added benefit of using this method is that you are now also diminishing the
background clutter by using much narrower FOVs. There's less things to have
to try to blur in the background and foreground. With a further added
benefit; that it now becomes possible to quickly compose your image to use
the OOF bokeh behind the object to frame, highlight, and enhance which
parts of your subject that you wish to frame, highlight, and enhance; by
moving only very small directions laterally to your subject.

You're just so used to using aperture to change DOF that you can't get
around this simple switch in technique, by easily changing focal-length
instead. You'd have to fumble around with lugging 30 lbs of lenses to try
to accomplish the same thing. Missing many shots while changing them and/or
getting filth or condensation on your sensors and mirrors.

I used to be just like you. That's why I know. The only difference is that
I am able to quickly and easily invent and adapt new techniques as they are
required and presented to me. Methods far more beneficial and efficient. I
try to never cripple myself by stubbornly holding onto the past out of
habit or learned ignorance.



 
Reply With Quote
 
RichA
Guest
Posts: n/a
 
      05-13-2010
On May 12, 6:30*pm, Bruce <(E-Mail Removed)> wrote:
> On Wed, 12 May 2010 13:48:13 -0700 (PDT), RichA <(E-Mail Removed)>
> wrote:
>
>
>
> >WHO will be the company to release...a COMPACT FF camera??!

>
> Leica already did it with the M9. *Wikipedia says:
>
> "The Leica M9 is the second digital camera in the rangefinder M
> series. It was introduced by Leica Camera AG on 9 September 2009. It
> uses a 18.5-megapixel Kodak KAF-18500 Full Frame CCD image sensor."
>
> Next question?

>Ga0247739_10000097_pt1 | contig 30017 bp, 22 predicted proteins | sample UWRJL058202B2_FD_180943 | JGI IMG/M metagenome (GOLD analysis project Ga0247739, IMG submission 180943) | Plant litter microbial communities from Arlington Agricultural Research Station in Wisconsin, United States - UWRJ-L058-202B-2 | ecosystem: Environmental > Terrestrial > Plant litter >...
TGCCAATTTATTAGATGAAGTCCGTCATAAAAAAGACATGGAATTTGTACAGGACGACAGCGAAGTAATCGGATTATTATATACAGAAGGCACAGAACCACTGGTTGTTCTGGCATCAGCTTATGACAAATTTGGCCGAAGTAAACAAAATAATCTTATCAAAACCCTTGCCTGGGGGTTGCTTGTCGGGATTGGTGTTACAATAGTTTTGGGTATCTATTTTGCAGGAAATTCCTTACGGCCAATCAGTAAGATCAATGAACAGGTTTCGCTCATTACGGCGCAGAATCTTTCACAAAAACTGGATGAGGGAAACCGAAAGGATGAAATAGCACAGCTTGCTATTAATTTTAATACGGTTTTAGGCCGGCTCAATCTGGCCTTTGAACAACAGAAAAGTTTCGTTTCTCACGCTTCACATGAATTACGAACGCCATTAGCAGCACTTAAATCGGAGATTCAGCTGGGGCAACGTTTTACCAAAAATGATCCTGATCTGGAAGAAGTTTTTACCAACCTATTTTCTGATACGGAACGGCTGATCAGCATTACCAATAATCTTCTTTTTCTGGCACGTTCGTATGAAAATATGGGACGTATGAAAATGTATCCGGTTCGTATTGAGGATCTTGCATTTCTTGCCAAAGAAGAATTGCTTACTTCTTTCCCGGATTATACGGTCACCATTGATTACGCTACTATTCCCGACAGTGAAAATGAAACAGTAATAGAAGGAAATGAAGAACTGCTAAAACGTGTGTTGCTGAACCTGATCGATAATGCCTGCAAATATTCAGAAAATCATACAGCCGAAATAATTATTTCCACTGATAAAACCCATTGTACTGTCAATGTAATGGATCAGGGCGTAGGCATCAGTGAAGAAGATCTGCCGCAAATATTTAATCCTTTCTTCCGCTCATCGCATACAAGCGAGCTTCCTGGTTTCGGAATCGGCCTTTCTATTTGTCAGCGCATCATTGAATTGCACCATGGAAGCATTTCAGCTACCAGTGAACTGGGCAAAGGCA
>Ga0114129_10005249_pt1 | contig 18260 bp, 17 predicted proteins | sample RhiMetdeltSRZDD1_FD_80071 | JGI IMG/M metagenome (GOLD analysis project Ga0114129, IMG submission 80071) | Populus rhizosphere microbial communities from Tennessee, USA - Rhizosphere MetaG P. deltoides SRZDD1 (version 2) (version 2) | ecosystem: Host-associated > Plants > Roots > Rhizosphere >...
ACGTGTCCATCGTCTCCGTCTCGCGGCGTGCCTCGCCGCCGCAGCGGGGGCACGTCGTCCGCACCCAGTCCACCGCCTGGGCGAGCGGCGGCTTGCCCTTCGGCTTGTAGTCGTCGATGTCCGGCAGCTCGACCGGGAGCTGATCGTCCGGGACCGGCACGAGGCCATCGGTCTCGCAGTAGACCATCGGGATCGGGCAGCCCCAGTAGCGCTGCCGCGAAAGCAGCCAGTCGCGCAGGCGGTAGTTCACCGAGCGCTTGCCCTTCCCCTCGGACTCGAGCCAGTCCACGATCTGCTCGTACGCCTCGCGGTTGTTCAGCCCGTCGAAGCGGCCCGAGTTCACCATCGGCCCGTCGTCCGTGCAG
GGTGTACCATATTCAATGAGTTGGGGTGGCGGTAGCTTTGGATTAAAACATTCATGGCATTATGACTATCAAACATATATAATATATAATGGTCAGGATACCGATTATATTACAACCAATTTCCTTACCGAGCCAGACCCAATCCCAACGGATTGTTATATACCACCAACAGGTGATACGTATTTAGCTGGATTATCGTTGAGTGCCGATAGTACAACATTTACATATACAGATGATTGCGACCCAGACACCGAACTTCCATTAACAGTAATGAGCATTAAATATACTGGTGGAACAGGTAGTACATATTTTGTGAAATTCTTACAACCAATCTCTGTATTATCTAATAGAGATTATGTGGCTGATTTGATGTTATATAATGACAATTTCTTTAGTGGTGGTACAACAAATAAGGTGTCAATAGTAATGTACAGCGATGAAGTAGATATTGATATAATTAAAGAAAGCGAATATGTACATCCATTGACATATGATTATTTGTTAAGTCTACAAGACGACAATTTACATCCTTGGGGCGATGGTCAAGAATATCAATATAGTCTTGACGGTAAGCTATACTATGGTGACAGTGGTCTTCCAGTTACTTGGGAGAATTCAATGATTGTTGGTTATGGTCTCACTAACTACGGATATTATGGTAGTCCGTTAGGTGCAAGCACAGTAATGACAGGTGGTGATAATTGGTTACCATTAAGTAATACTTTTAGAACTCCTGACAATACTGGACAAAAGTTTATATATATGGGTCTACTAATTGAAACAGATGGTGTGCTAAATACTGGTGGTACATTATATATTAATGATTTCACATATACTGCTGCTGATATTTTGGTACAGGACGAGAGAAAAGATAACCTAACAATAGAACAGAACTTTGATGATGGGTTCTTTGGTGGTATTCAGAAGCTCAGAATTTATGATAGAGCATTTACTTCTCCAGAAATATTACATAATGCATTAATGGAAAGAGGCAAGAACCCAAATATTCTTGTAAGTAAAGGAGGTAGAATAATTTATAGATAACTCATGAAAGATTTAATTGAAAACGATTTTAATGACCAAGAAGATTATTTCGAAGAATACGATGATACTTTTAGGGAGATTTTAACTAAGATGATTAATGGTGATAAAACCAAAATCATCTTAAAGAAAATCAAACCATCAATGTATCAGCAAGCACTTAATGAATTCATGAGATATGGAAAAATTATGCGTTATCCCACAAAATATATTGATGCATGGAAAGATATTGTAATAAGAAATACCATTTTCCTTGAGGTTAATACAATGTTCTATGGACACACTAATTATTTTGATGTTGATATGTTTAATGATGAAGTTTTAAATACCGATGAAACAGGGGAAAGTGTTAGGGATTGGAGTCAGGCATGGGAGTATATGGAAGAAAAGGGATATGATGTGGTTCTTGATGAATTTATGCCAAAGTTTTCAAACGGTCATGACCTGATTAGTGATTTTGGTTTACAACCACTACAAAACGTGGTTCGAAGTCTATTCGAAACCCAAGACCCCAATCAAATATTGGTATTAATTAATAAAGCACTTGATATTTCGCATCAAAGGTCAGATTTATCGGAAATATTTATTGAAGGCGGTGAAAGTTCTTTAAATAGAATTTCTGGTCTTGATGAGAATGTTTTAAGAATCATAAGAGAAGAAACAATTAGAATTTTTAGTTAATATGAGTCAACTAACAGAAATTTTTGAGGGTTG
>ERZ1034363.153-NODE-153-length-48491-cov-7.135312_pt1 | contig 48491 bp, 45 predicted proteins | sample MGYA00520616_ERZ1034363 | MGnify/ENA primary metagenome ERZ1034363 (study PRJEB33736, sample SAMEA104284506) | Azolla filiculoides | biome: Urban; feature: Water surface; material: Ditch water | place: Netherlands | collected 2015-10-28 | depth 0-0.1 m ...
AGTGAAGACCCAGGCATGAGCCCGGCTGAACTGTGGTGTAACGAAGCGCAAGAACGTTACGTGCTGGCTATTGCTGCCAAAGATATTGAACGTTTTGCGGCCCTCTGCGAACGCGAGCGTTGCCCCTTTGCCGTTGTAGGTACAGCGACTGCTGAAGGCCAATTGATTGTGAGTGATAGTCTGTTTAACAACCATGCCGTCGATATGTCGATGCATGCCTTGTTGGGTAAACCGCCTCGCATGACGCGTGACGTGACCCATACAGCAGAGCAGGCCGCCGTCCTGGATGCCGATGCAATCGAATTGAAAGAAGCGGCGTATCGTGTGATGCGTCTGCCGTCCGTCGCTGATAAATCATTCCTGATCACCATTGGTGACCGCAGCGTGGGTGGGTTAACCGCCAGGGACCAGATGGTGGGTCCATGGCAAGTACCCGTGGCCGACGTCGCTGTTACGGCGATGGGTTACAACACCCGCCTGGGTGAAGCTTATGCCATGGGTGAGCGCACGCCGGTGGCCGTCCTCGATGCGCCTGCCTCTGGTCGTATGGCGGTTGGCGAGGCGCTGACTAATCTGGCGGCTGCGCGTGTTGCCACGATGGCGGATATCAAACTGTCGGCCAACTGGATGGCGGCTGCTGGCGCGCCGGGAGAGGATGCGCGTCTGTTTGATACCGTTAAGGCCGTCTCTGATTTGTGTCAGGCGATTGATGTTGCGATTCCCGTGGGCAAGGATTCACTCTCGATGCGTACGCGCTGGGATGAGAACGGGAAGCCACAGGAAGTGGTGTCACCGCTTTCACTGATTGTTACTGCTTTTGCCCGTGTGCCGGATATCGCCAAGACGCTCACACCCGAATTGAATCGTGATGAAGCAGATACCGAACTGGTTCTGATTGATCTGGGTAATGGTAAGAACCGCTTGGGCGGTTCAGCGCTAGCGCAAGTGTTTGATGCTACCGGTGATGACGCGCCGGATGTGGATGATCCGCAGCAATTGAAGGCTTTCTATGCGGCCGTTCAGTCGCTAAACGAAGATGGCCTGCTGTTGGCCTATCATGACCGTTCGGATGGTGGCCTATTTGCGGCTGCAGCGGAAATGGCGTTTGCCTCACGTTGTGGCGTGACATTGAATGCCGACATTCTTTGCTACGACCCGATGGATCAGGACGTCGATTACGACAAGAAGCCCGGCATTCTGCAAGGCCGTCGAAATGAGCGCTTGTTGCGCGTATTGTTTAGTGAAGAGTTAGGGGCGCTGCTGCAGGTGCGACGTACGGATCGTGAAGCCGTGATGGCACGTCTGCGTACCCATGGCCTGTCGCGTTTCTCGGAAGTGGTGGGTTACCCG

It costs $10k with a 50mm lens. NEXT!!!
 
Reply With Quote
 
RichA
Guest
Posts: n/a
 
      05-13-2010
On May 13, 2:27*pm, BFD <(E-Mail Removed)> wrote:
> On Thu, 13 May 2010 09:24:25 -0400, Bowser <(E-Mail Removed)> wrote:
> >On Wed, 12 May 2010 23:30:57 +0100, Bruce <(E-Mail Removed)>
> >wrote:

>
> >>On Wed, 12 May 2010 13:48:13 -0700 (PDT), RichA <(E-Mail Removed)>
> >>wrote:

>
> >>>WHO will be the company to release...a COMPACT FF camera??!

>
> >>Leica already did it with the M9. *Wikipedia says:

>
> >>"The Leica M9 is the second digital camera in the rangefinder M
> >>series. It was introduced by Leica Camera AG on 9 September 2009. It
> >>uses a 18.5-megapixel Kodak KAF-18500 Full Frame CCD image sensor."

>
> >>Next question?

>
> >The M9 is hardly compact, really. And it relies on an antiquated
> >mechanical focusing rangefinder design that has not only seen better
> >days, but even hard-core Leica shills, like Michael Reichman, calling
> >for Leica to abandon it in favor of something developed over the last
> >couple of decades.

>
> >I think it's only a matter of time before we see some major
> >manufacturer introduce a new system with a new mount, kind of like
> >Sony's NEX cams but with a larger sensor. Not necessarily 35mm sized,
> >but it would make sense to use that size since you can then tap into
> >the wealth of lenses already on the market that support that size.
> >Advances in contrast-detection AF have greatly improved the usability
> >of such systems, so it seems that one barrier after another is being
> >eroded, and the days of the mirror box are numbered. As for
> >rangefinders? Who cares? If some shooters are willing to spend three
> >times more for a less capable camera, let them.

>
> I still don't understand this ignorant desire to base digital sensors on a
> 35mm frame size. As if that is somehow the holy-grail of sensor sizes.


I agree. It is stupid, but then so is the 3:2 format. Alas, we still
suffer with it.
 
Reply With Quote
 
 
 
Reply

Thread Tools

Posting Rules
You may not post new threads
You may not post replies
You may not post attachments
You may not edit your posts

BB code is On
Smilies are On
[IMG] code is On
HTML code is Off
Trackbacks are On
Pingbacks are On
Refbacks are Off


Similar Threads
Thread Thread Starter Forum Replies Last Post
GIDS 2009 .Net:: Save Big, Win Big, Learn Big: Act Before Dec 29 2008 Shaguf ASP .Net 0 12-26-2008 09:29 AM
GIDS 2009 .Net:: Save Big, Win Big, Learn Big: Act Before Dec 29 2008 Shaguf ASP .Net Web Controls 0 12-26-2008 06:11 AM
GIDS 2009 Java:: Save Big, Win Big, Learn Big: Act Before Dec 29 2008 Shaguf Python 0 12-24-2008 07:35 AM
GIDS 2009 Java:: Save Big, Win Big, Learn Big: Act Before Dec 29 2008 Shaguf Ruby 0 12-24-2008 05:07 AM
CurrentElement->next = CurrentElement->next->next (UNDEFINED?) Deniz Bahar C Programming 2 03-09-2005 12:45 AM



Advertisments